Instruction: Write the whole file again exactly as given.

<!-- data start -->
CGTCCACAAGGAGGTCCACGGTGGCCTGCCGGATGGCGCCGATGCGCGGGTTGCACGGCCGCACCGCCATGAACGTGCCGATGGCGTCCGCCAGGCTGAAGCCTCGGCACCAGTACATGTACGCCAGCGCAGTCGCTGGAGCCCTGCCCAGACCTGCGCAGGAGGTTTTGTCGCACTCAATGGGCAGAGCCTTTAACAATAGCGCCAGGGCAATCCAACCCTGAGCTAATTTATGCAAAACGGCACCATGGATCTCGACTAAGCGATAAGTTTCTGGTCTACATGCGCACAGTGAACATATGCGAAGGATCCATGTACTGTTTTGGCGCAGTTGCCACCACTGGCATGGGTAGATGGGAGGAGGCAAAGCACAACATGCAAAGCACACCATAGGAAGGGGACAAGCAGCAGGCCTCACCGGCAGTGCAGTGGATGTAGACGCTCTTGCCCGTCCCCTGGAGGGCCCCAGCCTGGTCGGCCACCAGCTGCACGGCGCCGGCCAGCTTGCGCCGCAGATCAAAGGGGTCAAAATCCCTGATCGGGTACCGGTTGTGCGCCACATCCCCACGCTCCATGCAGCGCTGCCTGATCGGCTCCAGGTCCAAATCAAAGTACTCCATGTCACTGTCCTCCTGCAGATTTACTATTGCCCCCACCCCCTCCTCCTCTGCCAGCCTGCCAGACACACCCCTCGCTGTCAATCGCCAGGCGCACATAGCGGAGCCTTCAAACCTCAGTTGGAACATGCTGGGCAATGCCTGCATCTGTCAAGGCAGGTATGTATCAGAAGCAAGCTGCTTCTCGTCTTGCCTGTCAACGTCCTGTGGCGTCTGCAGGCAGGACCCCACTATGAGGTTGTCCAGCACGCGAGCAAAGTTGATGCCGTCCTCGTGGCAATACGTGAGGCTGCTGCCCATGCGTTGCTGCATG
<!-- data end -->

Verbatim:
CGTCCACAAGGAGGTCCACGGTGGCCTGCCGGATGGCGCCGATGCGCGGGTTGCACGGCCGCACCGCCATGAACGTGCCGATGGCGTCCGCCAGGCTGAAGCCTCGGCACCAGTACATGTACGCCAGCGCAGTCGCTGGAGCCCTGCCCAGACCTGCGCAGGAGGTTTTGTCGCACTCAATGGGCAGAGCCTTTAACAATAGCGCCAGGGCAATCCAACCCTGAGCTAATTTATGCAAAACGGCACCATGGATCTCGACTAAGCGATAAGTTTCTGGTCTACATGCGCACAGTGAACATATGCGAAGGATCCATGTACTGTTTTGGCGCAGTTGCCACCACTGGCATGGGTAGATGGGAGGAGGCAAAGCACAACATGCAAAGCACACCATAGGAAGGGGACAAGCAGCAGGCCTCACCGGCAGTGCAGTGGATGTAGACGCTCTTGCCCGTCCCCTGGAGGGCCCCAGCCTGGTCGGCCACCAGCTGCACGGCGCCGGCCAGCTTGCGCCGCAGATCAAAGGGGTCAAAATCCCTGATCGGGTACCGGTTGTGCGCCACATCCCCACGCTCCATGCAGCGCTGCCTGATCGGCTCCAGGTCCAAATCAAAGTACTCCATGTCACTGTCCTCCTGCAGATTTACTATTGCCCCCACCCCCTCCTCCTCTGCCAGCCTGCCAGACACACCCCTCGCTGTCAATCGCCAGGCGCACATAGCGGAGCCTTCAAACCTCAGTTGGAACATGCTGGGCAATGCCTGCATCTGTCAAGGCAGGTATGTATCAGAAGCAAGCTGCTTCTCGTCTTGCCTGTCAACGTCCTGTGGCGTCTGCAGGCAGGACCCCACTATGAGGTTGTCCAGCACGCGAGCAAAGTTGATGCCGTCCTCGTGGCAATACGTGAGGCTGCTGCCCATGCGTTGCTGCATG